Telegram from the Brazilian Embassy in Washington (Campos)

    A report on Secretary of State Dean Rusk's discussion of the severity of the American reaction to the installation of remote-controlled missiles of medium and intermediate range in Cuba by the Soviet Union.

  • October 24, 1962

    Message from Mexican Embassy, Washington (Antonio Carrillo Flores)

    The Mexican government recognizes that as the OAS session was ending Secretary Rusk took care to thank our country [Mexico] for its attitude.

  • October 26, 1962

    Telegram from Polish Embassy in Washington (Drozniak), 26 October 1962

    According to Drozniak, US Secretary of State Dean Rusk has allegedly reported that the latest statements of journalists claiming the relaxation of tensions in the Cuban Missile Crisis do not correspond to the reality of serious tensions between the US and USSR.

  • October 29, 1962

    Telegram from Brazilian Embassy in Washington (Campos), 1:30 p.m., Monday

    Secretary of State Dean Rusk tells Brazilian officials about letters that have been sent between Kennedy and Khrushchev discussing missile bases in both Cuba and Turkey.

  • October 29, 1962

    Telegram from the Brazilian Delegation at the OAS (Barreiros), Washington, DC, 2:30 a.m., Monday

    Barreiros meets with Secretary of State Dean Rusk and others to discuss the Cuban crisis, messages between President Kennedy and Khrushchev, and the position of Brazil in the next meeting of the OAS Organ of Consultation.

  • November 27, 1962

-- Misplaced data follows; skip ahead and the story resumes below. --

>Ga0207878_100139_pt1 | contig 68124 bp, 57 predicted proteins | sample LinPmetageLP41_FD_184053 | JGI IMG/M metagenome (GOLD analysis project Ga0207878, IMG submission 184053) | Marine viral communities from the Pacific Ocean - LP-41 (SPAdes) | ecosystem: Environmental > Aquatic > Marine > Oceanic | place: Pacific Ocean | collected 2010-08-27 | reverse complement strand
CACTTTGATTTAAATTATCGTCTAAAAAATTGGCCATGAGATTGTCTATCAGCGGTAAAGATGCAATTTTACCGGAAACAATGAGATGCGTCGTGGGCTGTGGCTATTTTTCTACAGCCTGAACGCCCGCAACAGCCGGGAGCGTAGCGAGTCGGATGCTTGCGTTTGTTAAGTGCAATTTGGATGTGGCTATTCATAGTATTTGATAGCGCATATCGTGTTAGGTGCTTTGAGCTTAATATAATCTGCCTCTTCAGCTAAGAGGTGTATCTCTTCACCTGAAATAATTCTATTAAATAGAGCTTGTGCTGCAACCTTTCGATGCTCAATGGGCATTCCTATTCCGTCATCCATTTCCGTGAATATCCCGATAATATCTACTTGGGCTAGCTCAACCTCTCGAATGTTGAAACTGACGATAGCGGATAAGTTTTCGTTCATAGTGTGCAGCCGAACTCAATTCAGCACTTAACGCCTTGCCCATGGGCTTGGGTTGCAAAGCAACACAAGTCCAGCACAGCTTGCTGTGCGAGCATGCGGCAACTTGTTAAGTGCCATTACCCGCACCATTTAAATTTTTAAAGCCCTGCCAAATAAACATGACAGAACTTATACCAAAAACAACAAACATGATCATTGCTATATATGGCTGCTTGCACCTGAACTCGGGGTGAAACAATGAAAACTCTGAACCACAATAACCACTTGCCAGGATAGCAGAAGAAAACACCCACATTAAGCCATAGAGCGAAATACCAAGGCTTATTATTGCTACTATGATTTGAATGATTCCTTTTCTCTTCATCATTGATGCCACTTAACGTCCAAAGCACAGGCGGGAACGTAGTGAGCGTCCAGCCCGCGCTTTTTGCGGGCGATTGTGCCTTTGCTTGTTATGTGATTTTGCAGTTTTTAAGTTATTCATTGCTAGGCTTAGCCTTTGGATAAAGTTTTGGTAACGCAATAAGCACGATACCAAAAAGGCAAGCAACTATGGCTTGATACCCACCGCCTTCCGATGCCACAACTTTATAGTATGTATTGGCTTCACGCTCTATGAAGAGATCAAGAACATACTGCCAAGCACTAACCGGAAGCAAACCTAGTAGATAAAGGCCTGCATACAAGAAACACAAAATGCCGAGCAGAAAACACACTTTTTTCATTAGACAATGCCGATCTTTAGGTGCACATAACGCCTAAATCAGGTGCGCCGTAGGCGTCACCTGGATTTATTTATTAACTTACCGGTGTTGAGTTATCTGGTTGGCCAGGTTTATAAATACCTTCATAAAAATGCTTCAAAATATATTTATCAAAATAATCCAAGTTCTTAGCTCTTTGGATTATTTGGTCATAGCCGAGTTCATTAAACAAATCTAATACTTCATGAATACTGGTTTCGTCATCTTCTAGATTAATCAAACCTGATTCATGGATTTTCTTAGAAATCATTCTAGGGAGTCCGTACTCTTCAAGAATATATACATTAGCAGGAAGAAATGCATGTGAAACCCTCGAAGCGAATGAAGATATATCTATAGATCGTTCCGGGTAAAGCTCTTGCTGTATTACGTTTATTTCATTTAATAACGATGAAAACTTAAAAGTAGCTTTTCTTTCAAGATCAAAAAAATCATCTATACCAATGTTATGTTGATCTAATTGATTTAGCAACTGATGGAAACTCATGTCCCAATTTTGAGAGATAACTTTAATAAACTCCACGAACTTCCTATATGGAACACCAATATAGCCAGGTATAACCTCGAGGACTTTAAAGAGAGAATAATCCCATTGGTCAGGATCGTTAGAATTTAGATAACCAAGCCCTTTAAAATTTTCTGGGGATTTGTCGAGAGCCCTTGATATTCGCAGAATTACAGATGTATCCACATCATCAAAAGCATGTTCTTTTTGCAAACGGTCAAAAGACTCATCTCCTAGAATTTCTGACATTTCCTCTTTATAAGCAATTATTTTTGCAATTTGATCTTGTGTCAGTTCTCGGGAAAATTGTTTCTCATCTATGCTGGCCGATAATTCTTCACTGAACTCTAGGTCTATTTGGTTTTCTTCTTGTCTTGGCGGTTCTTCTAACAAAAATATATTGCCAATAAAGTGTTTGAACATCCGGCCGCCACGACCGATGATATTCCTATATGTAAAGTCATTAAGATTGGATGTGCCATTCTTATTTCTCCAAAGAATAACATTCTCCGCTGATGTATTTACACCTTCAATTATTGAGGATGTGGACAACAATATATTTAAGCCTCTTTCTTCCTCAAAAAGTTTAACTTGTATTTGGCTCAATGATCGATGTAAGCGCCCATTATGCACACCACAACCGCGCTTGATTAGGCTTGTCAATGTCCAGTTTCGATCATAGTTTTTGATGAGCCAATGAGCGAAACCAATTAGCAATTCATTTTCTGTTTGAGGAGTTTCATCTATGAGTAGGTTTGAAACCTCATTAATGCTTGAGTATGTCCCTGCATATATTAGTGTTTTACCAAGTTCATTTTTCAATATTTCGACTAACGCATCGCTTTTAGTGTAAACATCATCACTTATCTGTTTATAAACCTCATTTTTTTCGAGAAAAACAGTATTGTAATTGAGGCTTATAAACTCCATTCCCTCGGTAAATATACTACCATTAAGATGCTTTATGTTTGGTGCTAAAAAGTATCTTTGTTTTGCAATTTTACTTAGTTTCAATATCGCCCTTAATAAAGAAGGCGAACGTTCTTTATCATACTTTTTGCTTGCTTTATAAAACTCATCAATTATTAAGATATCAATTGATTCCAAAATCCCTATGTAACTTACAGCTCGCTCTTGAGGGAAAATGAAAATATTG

Secretary of State to the President, 'Agreement on Non-Diffusion of Nuclear Weapons,' with Enclosures and Cover Memorandum from McGeorge Bundy

    In this proposed agreement, Secretary of State Rusk asked the White House for authorization to approach the Soviets. Rusk had two central goals in mind: to determine if the Soviets would state whether its allies, such as China, would agree to a nonproliferation agreement and to give Moscow a “somewhat more precise indication of what we have in mind concerning the obligation not to transfer nuclear weapons.”

  • December 02, 1962

    Confidential Memo from Cuban Mission to the United Nations Concerning Anastas Mikoyan’s Conversations with US President John F. Kennedy (and Secretary of State Dean Rusk), with cover note from Cuban President Dorticos to Foreign Minister Roa

    A report from the Cuban Mission to the UN concerning a conversation with Anastas Mikoyan and US President John F. Kennedy and Secretary of State Dean Rusk. The three are mostly focused on discussing US-Latin American diplomatic relations, and concerns over American military presence in Latin America, specifically the US fly-overs. Kennedy continues to reiterate the US's position on 'no US invasion of Cuba.'

  • July 05, 1963

    Secretary of State Rusk to the President, 'Interim Reply to Your Memorandum of May 30, 1963, for Holders of NSAM 241'

    In this memorandum, Secretary of State Rusk noted Minister Lenz’s denials of any German connection with Pierrelatte or any interest in supporting the French weapons program. He declared that the agencies would continue “reviewing allied attitudes toward the Pierrelatte project and possible measures for inhibiting bilateral cooperation.”